- If Citigroup "gets the higher returns that we expect, get the improved efficiency we expect, we think the stock could improve by double over the next 3 to 4 years," Wells Fargo analyst Mike Mayo says.
- "Citi is doing some things well, some things not," Mayo tells CNBC.
- "A fresh set of eyes, with Jane Fraser as head of consumer, has the potential to help," he says.
Citigroup could double its stock price in the next three to four years, Wells Fargo analyst Mike Mayo told CNBC on Friday.
It's hardly a guarantee, Mayo said, but if the nation's third-largest bank gets a few things straightened out, it's possible.
"As long as Citi moves in the right direction, gets the higher returns that we expect, get the improved efficiency we expect, we think the stock could improve by double over the next 3 to 4 years," Mayo said on "Closing Bell."
Citigroup was trading around $73 on Friday, when it marked a new 52-week high of $73.42. It traded in the low $70s for much of July. It was in the low $80s in January 2018.
"Citi is doing some things well, some things not," Mayo said, pointing to the fact Citi grew revenues faster than expenses in the third quarter, despite interest rate cuts that, in general, put margin pressure on the banking sector. "That's fantastic."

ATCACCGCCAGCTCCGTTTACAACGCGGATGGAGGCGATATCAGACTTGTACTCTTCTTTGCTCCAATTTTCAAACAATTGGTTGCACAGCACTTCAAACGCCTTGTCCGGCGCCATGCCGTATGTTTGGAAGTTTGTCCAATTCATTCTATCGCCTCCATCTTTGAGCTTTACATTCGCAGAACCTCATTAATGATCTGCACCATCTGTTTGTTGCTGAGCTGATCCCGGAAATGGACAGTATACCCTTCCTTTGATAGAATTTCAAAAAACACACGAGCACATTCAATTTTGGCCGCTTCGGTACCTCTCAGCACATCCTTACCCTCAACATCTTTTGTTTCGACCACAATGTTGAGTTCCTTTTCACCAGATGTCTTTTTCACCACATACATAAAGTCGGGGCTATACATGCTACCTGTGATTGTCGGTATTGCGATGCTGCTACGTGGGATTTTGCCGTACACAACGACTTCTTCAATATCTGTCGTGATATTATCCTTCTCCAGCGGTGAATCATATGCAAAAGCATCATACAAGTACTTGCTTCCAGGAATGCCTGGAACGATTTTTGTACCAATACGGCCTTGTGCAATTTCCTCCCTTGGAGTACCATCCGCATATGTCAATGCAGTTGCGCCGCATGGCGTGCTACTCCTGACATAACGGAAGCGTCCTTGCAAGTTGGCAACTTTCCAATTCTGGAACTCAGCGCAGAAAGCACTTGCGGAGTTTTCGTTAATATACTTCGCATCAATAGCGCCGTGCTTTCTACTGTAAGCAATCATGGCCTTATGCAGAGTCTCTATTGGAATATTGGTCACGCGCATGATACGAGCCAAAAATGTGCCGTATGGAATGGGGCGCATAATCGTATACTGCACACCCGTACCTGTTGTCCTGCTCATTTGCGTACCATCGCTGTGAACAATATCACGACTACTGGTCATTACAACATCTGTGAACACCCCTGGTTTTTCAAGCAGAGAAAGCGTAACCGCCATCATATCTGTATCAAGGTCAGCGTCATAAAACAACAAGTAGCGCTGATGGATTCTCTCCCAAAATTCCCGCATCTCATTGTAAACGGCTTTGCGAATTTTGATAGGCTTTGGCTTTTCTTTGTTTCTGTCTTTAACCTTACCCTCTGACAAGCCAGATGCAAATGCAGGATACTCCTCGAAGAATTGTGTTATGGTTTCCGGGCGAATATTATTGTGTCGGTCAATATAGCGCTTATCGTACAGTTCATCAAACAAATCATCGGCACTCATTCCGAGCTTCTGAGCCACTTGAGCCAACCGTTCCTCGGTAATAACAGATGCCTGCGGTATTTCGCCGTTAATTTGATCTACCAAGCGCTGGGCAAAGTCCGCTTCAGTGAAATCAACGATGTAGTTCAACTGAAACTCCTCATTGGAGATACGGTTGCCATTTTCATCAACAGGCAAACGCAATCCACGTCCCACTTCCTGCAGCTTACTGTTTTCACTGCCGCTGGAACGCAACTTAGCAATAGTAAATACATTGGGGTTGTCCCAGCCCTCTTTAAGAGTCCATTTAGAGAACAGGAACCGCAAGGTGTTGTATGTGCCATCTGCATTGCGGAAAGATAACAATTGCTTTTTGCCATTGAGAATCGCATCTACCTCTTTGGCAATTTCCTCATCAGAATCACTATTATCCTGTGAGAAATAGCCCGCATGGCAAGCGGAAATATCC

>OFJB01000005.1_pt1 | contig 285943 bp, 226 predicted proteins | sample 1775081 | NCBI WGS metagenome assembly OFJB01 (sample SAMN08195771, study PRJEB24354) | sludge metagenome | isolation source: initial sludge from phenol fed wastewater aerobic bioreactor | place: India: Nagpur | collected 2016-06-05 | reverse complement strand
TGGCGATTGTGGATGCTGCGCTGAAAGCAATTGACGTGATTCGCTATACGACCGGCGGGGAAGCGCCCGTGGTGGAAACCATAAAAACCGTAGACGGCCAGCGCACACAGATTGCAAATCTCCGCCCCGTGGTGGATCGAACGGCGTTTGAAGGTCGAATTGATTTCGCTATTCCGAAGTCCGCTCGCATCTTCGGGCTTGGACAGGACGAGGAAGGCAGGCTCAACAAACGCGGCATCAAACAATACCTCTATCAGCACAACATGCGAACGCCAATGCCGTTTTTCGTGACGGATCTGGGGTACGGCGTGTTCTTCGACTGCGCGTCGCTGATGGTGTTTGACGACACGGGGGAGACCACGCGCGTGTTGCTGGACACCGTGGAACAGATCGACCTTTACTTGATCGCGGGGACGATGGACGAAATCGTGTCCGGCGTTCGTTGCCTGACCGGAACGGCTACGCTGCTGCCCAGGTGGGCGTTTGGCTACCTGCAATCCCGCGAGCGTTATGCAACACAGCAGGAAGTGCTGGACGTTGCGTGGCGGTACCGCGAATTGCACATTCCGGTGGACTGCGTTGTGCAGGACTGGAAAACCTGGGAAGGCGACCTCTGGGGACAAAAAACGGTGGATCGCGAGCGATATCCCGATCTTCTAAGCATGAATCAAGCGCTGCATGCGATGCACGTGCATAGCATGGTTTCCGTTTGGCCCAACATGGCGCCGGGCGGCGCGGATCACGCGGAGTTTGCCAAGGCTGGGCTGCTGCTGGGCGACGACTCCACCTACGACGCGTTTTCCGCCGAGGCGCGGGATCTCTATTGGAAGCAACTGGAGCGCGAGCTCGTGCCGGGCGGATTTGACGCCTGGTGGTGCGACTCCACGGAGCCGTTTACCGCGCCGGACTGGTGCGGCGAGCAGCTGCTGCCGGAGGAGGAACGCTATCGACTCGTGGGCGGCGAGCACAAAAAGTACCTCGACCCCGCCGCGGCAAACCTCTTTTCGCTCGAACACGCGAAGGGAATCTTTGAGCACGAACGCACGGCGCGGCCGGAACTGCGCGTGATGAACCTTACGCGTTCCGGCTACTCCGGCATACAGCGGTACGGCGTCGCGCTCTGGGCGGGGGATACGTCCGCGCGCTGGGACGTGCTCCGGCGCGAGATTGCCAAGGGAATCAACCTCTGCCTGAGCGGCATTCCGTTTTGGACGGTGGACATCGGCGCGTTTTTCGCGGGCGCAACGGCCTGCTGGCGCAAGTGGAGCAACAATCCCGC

Then there are the negatives.
"They still have worst-in-class efficiency, returns and stock market valuation," Mayo said. "But that's an opportunity. We think Citi is rowing in the right direction, but maybe they need to get a speedboat to get where they want to get to a little faster."
Mayo's comments Friday came one day after Citigroup named a new president, Jane Fraser, who also will replace Stephen Bird as the head of global consumer banking. Bird is leaving Citi after 20 years.
"A fresh set of eyes, with Jane Fraser as head of consumer, has the potential to help," said Mayo, who is head of U.S. large-cap bank research at Wells Fargo.
Fraser had been serving as the CEO of Citi's Latin America operations.
If leadership changes don't yield the type of improvement Mayo believes is necessary, the veteran banking analyst said, a second avenue for improvement exists: activist investor ValueAct. It owns about $1 billion worth of Citi stock, Mayo noted.
"If Citi doesn't move in the right direction, Plan B could be ValueAct exerts more pressure to possibly make changes at the top," Mayo said, in reference to CEO Michael Corbat.
Mayo said the indication is that Corbat will maintain his role for the next three to five years, at which point "Jane Fraser could be the first woman as CEO of a major bank."
"But everybody has to prove their job every day, and that includes Mike Corbat," Mayo said.
At the same time, Mayo expressed optimism about Citi's current positioning, which includes other recent changes at the executive level.
"That should only be good to maybe re-engineer Citi more aggressively," Mayo said.